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For people who profess to be kind and tolerant, the defenders of
Christianity can be remarkably unpleasant and intolerant. For all
his frank and sometimes brusque bluster, I cannot think of anything
that Richard Dawkins has said that is nearly as personally
offensive as the insults that have been deluged upon his head in
the past few days.
"Puffed-up, self-regarding, vain, prickly and militant," snaps one
commentator. Running a "Foundation for Enlightening People Stupider
than Professor Richard Dawkins," scoffs another. Descended from
slave owners, smears a third, visiting the sins of a
great-great-great-great-great- great-grandfather upon the son (who
has made and given away far more money than he inherited).
In all the coverage of last week's War of Dawkins Ear, there has
been a consistent pattern of playing the man, not the ball:
refusing to engage with his ideas but thinking only of how to find
new ways to insult him. If this is Christian, frankly, you can keep
By contrast, where is the condemnation of Baroness Warsi's
extraordinary article last week claiming that "militant
secularisation is ... deeply intolerant ... and demonstrates
similar traits to totalitarian regimes", as if Dawkins had sent
people to gas chambers? The closest things to a totalitarian
society today (neo-religious North Korea apart) are theocracies
such as Iran and Saudi Arabia, places where it is not much fun to
be gay or atheist or have two X chromosomes. For the religious to
lecture the secular on tolerance is rich.
Lady Warsi went on: "When we look at the deep distrust between
some communities today, there is no doubt that faith has a key role
to play in bridging these divides." Excuse me, there is a great
deal of doubt about that. Tell a persecuted Christian in Iran, a
divided community in Ulster or a victim of Osama bin Laden that
there is no doubt that faith plays a key role in bridging
Sure, there have been atheist dictators such as Stalin, just as
there have been vegetarian ones such as Hitler, and Catholic ones
such as Franco (enthusiastically supported by the Church). But our
own free and tolerant society became so only as it managed to throw
off religious dogmatism. Tudor and Cromwellian England were the
very archetype of a totalitarian society. My ancestral relation
Nicholas Ridley was burned slowly to death, screaming in pain, as a
spectator sport merely because he believed that the body of Christ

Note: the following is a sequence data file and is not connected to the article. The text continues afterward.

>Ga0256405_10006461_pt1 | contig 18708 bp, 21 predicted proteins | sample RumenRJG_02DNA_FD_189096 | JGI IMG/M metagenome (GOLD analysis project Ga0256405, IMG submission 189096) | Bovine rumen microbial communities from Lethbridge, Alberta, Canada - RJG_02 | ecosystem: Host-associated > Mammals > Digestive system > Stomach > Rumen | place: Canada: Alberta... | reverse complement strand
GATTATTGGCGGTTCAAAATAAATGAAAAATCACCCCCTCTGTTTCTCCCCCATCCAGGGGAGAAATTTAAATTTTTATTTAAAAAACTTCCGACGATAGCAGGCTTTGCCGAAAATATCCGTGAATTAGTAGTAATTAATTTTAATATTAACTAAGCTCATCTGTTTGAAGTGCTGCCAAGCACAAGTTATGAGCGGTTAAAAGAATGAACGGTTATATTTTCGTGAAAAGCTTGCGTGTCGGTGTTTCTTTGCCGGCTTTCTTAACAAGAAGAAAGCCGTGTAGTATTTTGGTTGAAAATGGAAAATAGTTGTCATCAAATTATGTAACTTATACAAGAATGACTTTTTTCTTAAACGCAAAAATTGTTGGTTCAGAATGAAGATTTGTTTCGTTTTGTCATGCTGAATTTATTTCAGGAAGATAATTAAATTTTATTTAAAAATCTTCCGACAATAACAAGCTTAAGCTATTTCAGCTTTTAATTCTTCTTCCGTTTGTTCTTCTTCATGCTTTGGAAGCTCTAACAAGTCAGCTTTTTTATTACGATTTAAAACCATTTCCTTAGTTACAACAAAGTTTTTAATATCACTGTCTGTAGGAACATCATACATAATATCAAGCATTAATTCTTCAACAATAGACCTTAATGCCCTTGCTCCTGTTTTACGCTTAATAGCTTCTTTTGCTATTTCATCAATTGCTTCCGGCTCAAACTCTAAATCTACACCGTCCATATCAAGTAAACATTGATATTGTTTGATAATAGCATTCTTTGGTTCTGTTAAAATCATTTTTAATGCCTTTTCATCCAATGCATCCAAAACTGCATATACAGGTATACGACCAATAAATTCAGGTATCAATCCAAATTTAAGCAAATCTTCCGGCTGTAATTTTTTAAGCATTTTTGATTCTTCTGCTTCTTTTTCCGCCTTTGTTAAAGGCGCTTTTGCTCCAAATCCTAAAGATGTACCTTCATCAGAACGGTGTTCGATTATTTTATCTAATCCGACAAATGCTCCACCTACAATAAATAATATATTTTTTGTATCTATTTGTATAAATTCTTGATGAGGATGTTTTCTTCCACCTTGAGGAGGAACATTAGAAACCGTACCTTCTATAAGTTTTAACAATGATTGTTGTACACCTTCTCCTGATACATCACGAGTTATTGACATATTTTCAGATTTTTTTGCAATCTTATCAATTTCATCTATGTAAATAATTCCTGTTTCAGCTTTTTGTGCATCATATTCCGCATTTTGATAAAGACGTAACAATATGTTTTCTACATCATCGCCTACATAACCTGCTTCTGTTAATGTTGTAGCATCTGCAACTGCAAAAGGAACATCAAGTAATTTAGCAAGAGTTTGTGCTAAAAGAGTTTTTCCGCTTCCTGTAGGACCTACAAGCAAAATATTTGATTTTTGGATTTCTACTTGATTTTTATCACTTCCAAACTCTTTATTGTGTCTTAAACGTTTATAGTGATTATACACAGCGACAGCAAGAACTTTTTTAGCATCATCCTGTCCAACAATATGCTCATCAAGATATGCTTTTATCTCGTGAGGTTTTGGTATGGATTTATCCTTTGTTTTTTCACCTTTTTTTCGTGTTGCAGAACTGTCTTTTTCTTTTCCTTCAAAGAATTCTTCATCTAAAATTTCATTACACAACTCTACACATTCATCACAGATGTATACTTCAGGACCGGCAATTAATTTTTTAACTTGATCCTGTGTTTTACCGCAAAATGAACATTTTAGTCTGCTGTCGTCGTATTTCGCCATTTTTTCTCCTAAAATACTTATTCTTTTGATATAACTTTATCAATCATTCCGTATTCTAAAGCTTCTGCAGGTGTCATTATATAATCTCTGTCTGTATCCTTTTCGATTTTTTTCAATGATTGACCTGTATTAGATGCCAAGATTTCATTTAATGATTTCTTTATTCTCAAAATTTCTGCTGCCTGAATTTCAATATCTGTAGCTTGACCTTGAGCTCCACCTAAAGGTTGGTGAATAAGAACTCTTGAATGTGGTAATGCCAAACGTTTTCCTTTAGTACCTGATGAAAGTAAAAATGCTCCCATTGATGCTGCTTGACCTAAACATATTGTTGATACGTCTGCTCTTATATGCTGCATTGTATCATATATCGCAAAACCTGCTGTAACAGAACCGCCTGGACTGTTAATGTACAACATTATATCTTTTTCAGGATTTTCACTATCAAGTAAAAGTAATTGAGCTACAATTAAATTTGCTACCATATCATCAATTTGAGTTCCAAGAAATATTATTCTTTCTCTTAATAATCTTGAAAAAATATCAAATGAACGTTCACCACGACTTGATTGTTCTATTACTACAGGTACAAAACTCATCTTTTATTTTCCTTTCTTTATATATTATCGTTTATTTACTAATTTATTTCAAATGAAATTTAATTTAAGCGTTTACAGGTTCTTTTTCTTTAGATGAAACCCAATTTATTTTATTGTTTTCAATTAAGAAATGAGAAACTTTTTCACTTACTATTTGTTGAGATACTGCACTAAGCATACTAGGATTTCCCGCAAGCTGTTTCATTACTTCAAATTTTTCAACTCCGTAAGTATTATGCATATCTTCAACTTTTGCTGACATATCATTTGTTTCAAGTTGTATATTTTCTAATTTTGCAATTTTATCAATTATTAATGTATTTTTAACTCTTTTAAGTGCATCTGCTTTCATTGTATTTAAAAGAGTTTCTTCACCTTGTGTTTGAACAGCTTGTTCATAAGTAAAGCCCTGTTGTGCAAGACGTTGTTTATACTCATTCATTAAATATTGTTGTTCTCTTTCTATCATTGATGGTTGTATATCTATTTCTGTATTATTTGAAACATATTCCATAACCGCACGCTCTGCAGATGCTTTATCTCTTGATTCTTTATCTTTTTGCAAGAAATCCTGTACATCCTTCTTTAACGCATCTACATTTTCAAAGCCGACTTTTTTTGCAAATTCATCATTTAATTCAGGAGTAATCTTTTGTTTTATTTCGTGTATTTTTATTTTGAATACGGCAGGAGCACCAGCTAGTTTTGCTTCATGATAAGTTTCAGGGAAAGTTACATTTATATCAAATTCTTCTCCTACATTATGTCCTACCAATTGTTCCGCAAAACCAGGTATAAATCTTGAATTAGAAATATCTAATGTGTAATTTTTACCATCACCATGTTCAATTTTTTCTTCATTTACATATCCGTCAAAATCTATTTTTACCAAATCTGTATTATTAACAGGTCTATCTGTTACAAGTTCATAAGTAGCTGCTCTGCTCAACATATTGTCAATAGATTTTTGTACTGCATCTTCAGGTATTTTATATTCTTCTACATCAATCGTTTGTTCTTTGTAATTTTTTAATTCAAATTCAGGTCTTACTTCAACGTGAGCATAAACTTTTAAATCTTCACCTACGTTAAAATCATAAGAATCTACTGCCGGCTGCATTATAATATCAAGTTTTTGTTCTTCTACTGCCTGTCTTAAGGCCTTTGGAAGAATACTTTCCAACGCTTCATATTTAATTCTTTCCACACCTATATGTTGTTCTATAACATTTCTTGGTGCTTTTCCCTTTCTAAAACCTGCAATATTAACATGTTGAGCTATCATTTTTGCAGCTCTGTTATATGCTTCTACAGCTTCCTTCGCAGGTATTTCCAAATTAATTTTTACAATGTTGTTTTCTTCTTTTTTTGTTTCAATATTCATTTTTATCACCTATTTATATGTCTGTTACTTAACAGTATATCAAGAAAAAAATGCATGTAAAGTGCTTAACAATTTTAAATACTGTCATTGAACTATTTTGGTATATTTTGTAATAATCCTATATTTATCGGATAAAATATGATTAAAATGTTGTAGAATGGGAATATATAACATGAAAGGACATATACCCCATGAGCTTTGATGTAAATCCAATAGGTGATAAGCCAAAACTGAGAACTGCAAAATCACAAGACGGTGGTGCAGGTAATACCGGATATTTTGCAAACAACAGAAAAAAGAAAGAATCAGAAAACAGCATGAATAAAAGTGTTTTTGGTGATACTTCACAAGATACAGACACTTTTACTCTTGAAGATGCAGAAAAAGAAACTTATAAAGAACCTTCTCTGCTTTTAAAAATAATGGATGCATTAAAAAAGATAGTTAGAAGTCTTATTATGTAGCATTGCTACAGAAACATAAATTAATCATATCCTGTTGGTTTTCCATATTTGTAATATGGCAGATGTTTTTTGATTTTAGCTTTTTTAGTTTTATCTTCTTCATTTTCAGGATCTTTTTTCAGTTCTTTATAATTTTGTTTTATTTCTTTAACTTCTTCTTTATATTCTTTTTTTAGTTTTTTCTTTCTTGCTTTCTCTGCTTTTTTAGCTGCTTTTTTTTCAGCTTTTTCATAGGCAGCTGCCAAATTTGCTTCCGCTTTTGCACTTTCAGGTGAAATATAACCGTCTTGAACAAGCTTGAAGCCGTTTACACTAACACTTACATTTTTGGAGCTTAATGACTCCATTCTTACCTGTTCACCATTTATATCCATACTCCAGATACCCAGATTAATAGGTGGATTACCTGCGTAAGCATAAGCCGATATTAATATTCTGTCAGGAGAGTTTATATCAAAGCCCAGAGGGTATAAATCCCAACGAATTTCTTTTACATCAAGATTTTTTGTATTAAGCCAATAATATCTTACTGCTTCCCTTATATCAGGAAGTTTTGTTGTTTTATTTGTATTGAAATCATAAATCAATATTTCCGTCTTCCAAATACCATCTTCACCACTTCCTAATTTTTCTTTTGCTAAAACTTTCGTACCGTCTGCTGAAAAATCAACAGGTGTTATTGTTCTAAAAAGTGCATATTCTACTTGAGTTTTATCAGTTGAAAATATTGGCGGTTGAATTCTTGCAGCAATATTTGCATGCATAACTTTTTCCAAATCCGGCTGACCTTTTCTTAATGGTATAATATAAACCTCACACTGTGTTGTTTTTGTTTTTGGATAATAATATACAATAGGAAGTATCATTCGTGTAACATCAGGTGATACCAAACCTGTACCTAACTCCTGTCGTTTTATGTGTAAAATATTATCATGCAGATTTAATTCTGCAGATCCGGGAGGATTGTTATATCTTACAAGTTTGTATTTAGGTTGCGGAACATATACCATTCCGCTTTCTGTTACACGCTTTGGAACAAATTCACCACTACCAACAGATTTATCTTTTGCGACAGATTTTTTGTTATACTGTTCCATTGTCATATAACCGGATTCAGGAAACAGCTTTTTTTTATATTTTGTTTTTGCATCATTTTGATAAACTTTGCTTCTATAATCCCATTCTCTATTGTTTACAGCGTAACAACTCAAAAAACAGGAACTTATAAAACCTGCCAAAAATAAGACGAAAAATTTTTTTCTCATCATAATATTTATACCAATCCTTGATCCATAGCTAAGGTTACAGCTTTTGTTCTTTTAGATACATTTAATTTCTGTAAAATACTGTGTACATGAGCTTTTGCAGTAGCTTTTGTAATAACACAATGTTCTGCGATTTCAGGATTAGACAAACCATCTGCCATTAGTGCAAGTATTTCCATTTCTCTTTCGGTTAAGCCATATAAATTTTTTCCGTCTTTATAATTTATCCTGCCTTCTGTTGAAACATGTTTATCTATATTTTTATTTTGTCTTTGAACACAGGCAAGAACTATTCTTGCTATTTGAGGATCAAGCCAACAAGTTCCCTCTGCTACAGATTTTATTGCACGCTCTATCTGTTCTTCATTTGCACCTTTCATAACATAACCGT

was figuratively, but not literally, present at the communion.
That's all in the distant past, insist the Dawkins bashers, and
today the Church is all about forgiveness and community. Largely
true and wholly welcome. No doubt good Anglican vicars are too
embarrassed to read from the chapters of the Bible where God
advocates gang rape, genocide and murder, preferring the nice bits.
But if some of the Bible can be ignored, what is so special about
Above all, why is it necessary to insist on the truth of an
arbitrary fairytale from a particular pastoral society in order to
teach morality? Might it not actually hinder the spread of virtue
to insist that the only reason you should be kind is because
somebody says a supernatural entity told you to, two millennia ago?
The Church and its rituals are central to all the things that are
good about modern communities, say the religious. But that is
because society tamed the Church, at least much as vice versa.
To say that religion is part of our culture, therefore we should
cherish it, is a circular argument. The Church spent a thousand
years intolerantly stamping out rival strands of culture, insisting
that every ritual from birth to death be celebrated in its halls.
So yes, it is part of my culture.
Last year I stood in wonder before the extraordinary 15th-century
carved wooden altarpiece of St Mary's Basilica in Cracow,
fascinated by the story that each of the apostles is actually a
portrait of a Cracow merchant. Such art, you will sometimes hear,
would never have been created without religion. Bunk. The only way
that Veit Stoss could do his brilliant portraiture was by dressing
it up as yet another portrayal of 12 boring old Palestinians. Think
how much more variety we eventually got from artists once they were
not confined to doing saints.
Some years ago, a colleague snapped: "I don't force my views on
Dawkins, why should he force his on me?" I held my tongue, but what
ran through my mind was a memory of being forced, yes forced, to
attend church every day at my school, preached at from the pulpit
without right of reply, and my delight when the school allowed
daily attendance at a secular alternative instead.
Occasionally, after that, I still went to chapel rather than the
secular version, because it was no longer compulsory.